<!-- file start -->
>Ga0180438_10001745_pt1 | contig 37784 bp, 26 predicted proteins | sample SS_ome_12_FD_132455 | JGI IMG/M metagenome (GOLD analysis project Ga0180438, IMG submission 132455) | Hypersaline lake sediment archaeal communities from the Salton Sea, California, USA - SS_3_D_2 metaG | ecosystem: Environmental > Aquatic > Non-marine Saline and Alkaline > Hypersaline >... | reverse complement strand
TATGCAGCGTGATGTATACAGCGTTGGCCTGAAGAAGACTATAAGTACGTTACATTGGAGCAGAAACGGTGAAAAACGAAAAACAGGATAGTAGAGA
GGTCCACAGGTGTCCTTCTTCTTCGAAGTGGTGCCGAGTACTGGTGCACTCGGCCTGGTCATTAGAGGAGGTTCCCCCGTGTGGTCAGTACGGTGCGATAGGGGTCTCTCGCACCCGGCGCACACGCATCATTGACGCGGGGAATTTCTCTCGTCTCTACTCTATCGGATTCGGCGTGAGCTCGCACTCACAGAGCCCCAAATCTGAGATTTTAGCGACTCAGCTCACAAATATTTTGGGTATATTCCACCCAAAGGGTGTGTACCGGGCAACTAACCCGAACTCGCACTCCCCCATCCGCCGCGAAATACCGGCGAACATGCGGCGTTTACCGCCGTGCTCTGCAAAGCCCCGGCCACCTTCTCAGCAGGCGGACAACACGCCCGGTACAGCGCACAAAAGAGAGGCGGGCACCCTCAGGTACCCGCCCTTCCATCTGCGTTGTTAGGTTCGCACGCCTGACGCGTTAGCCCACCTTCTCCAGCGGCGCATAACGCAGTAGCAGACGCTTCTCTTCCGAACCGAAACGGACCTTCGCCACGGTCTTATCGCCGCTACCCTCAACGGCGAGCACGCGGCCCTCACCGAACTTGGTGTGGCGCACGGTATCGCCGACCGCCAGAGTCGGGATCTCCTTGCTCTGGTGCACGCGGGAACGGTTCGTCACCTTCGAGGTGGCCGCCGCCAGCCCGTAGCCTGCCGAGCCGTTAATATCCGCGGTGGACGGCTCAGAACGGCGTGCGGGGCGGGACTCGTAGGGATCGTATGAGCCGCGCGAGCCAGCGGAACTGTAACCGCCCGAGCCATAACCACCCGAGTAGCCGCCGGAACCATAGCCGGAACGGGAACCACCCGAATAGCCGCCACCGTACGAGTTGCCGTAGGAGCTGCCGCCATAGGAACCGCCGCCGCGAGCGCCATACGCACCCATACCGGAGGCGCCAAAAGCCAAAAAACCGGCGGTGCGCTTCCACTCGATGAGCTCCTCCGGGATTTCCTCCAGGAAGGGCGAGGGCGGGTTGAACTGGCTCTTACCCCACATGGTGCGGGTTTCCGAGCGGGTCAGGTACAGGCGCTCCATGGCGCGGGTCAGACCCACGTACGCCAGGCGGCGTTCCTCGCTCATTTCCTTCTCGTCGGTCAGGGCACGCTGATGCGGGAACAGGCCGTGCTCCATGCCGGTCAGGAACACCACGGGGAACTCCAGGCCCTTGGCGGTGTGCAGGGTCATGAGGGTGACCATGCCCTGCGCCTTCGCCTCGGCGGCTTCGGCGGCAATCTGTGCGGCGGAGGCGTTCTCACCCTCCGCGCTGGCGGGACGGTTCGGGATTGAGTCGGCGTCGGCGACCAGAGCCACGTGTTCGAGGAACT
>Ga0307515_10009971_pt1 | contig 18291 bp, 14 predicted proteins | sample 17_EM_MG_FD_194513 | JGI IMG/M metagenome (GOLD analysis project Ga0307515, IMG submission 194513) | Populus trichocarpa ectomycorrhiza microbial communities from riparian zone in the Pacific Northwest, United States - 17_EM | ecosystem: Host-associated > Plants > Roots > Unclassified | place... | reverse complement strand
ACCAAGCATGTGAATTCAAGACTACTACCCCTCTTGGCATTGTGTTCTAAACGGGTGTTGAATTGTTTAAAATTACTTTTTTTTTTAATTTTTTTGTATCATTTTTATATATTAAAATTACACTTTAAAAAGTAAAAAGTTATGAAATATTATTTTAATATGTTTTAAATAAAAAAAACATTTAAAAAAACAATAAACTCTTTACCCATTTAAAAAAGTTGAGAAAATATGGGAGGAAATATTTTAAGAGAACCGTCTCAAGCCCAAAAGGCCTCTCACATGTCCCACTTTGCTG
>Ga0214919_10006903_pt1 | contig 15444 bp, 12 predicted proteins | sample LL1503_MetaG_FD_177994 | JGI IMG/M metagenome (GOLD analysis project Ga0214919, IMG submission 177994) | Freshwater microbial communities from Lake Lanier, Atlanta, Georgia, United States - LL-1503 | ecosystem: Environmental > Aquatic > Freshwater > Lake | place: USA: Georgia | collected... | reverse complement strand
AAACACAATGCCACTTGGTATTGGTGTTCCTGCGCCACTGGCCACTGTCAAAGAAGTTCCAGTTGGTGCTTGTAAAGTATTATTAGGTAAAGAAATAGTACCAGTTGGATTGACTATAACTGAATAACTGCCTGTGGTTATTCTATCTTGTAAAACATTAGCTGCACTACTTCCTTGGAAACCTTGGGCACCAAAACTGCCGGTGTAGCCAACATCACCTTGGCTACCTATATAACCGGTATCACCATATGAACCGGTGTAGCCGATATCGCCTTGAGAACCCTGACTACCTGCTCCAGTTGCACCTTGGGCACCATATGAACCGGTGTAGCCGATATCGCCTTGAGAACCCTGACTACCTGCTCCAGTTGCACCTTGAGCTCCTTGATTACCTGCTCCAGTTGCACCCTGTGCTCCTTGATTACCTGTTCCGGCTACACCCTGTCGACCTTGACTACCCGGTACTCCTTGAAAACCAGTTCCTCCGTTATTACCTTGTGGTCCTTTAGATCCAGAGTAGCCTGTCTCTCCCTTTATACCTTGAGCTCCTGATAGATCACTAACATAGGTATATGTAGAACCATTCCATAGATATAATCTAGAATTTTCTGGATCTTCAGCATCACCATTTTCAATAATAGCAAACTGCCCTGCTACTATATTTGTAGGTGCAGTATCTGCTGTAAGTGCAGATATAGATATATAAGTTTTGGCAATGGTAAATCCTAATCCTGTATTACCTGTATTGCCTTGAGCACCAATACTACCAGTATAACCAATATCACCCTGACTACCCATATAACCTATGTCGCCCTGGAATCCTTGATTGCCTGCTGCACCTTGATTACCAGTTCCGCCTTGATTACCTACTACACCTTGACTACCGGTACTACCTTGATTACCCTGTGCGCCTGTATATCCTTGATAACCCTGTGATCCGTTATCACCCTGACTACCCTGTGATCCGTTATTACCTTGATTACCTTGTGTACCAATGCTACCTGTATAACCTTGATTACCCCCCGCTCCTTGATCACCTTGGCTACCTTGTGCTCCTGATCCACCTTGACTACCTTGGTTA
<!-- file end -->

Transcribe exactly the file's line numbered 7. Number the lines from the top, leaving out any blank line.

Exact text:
AAACACAATGCCACTTGGTATTGGTGTTCCTGCGCCACTGGCCACTGTCAAAGAAGTTCCAGTTGGTGCTTGTAAAGTATTATTAGGTAAAGAAATAGTACCAGTTGGATTGACTATAACTGAATAACTGCCTGTGGTTATTCTATCTTGTAAAACATTAGCTGCACTACTTCCTTGGAAACCTTGGGCACCAAAACTGCCGGTGTAGCCAACATCACCTTGGCTACCTATATAACCGGTATCACCATATGAACCGGTGTAGCCGATATCGCCTTGAGAACCCTGACTACCTGCTCCAGTTGCACCTTGGGCACCATATGAACCGGTGTAGCCGATATCGCCTTGAGAACCCTGACTACCTGCTCCAGTTGCACCTTGAGCTCCTTGATTACCTGCTCCAGTTGCACCCTGTGCTCCTTGATTACCTGTTCCGGCTACACCCTGTCGACCTTGACTACCCGGTACTCCTTGAAAACCAGTTCCTCCGTTATTACCTTGTGGTCCTTTAGATCCAGAGTAGCCTGTCTCTCCCTTTATACCTTGAGCTCCTGATAGATCACTAACATAGGTATATGTAGAACCATTCCATAGATATAATCTAGAATTTTCTGGATCTTCAGCATCACCATTTTCAATAATAGCAAACTGCCCTGCTACTATATTTGTAGGTGCAGTATCTGCTGTAAGTGCAGATATAGATATATAAGTTTTGGCAATGGTAAATCCTAATCCTGTATTACCTGTATTGCCTTGAGCACCAATACTACCAGTATAACCAATATCACCCTGACTACCCATATAACCTATGTCGCCCTGGAATCCTTGATTGCCTGCTGCACCTTGATTACCAGTTCCGCCTTGATTACCTACTACACCTTGACTACCGGTACTACCTTGATTACCCTGTGCGCCTGTATATCCTTGATAACCCTGTGATCCGTTATCACCCTGACTACCCTGTGATCCGTTATTACCTTGATTACCTTGTGTACCAATGCTACCTGTATAACCTTGATTACCCCCCGCTCCTTGATCACCTTGGCTACCTTGTGCTCCTGATCCACCTTGACTACCTTGGTTA